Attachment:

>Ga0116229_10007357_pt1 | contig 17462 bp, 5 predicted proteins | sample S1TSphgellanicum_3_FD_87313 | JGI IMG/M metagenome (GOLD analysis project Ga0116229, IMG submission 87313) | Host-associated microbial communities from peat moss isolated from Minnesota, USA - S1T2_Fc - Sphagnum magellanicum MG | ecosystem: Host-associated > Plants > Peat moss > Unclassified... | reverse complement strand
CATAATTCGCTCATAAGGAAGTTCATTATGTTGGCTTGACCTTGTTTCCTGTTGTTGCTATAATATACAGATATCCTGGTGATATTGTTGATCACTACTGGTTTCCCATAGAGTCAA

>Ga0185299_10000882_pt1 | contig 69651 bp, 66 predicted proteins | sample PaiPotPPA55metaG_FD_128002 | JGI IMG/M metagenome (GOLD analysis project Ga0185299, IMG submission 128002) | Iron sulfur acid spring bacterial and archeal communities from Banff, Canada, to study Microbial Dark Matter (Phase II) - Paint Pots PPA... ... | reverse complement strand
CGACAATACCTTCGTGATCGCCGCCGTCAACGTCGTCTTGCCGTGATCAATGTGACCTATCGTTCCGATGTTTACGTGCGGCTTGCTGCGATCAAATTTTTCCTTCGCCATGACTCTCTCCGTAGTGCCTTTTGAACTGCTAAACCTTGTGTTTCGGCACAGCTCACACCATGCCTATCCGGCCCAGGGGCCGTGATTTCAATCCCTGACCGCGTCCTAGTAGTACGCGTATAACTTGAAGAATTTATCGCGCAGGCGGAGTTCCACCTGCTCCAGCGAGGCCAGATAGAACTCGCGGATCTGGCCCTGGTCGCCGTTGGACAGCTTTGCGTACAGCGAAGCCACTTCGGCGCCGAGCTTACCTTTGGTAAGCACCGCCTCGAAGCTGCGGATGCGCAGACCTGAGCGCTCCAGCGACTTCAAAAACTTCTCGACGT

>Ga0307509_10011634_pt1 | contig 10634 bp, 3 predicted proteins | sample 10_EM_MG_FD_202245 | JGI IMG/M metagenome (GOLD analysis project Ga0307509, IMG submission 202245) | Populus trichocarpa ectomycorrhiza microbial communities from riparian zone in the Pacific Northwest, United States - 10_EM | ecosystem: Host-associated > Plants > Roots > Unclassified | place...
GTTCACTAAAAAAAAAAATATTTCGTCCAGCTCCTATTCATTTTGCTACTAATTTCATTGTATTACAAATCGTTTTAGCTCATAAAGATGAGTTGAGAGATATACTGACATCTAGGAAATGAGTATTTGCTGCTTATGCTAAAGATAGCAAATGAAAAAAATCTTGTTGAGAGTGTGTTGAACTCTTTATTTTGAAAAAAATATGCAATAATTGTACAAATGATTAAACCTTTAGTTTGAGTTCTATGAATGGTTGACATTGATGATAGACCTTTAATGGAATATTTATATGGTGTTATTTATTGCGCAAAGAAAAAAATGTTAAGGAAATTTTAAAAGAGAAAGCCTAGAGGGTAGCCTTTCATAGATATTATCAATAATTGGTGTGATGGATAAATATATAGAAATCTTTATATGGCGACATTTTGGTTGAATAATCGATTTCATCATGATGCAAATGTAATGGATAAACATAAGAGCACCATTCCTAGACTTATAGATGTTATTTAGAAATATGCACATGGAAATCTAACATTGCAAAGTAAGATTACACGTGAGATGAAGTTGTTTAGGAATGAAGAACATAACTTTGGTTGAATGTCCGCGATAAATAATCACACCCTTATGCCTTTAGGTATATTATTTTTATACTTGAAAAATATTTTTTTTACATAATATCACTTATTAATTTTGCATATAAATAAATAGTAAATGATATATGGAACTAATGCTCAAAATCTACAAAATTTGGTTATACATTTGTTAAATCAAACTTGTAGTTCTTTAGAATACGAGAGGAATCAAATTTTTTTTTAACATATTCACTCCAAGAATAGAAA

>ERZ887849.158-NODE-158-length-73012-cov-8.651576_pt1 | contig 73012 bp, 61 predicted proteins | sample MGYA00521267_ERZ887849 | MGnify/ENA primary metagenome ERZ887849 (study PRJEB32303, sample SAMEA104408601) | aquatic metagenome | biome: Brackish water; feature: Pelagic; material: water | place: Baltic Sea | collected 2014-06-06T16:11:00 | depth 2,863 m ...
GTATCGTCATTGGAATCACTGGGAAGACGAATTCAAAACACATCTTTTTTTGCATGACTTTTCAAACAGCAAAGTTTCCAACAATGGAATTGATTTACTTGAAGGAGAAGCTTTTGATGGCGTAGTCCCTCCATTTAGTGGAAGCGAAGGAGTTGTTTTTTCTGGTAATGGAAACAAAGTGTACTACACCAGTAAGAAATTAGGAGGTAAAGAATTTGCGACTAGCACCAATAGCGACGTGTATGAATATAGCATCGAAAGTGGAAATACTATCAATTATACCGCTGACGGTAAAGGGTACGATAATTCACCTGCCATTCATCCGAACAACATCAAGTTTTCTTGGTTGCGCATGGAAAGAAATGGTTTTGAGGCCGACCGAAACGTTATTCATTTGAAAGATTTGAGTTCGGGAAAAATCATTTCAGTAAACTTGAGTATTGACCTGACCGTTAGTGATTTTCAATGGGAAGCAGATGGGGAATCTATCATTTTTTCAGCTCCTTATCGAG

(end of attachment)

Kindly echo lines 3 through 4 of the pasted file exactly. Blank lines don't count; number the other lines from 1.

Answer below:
>Ga0185299_10000882_pt1 | contig 69651 bp, 66 predicted proteins | sample PaiPotPPA55metaG_FD_128002 | JGI IMG/M metagenome (GOLD analysis project Ga0185299, IMG submission 128002) | Iron sulfur acid spring bacterial and archeal communities from Banff, Canada, to study Microbial Dark Matter (Phase II) - Paint Pots PPA... ... | reverse complement strand
CGACAATACCTTCGTGATCGCCGCCGTCAACGTCGTCTTGCCGTGATCAATGTGACCTATCGTTCCGATGTTTACGTGCGGCTTGCTGCGATCAAATTTTTCCTTCGCCATGACTCTCTCCGTAGTGCCTTTTGAACTGCTAAACCTTGTGTTTCGGCACAGCTCACACCATGCCTATCCGGCCCAGGGGCCGTGATTTCAATCCCTGACCGCGTCCTAGTAGTACGCGTATAACTTGAAGAATTTATCGCGCAGGCGGAGTTCCACCTGCTCCAGCGAGGCCAGATAGAACTCGCGGATCTGGCCCTGGTCGCCGTTGGACAGCTTTGCGTACAGCGAAGCCACTTCGGCGCCGAGCTTACCTTTGGTAAGCACCGCCTCGAAGCTGCGGATGCGCAGACCTGAGCGCTCCAGCGACTTCAAAAACTTCTCGACGT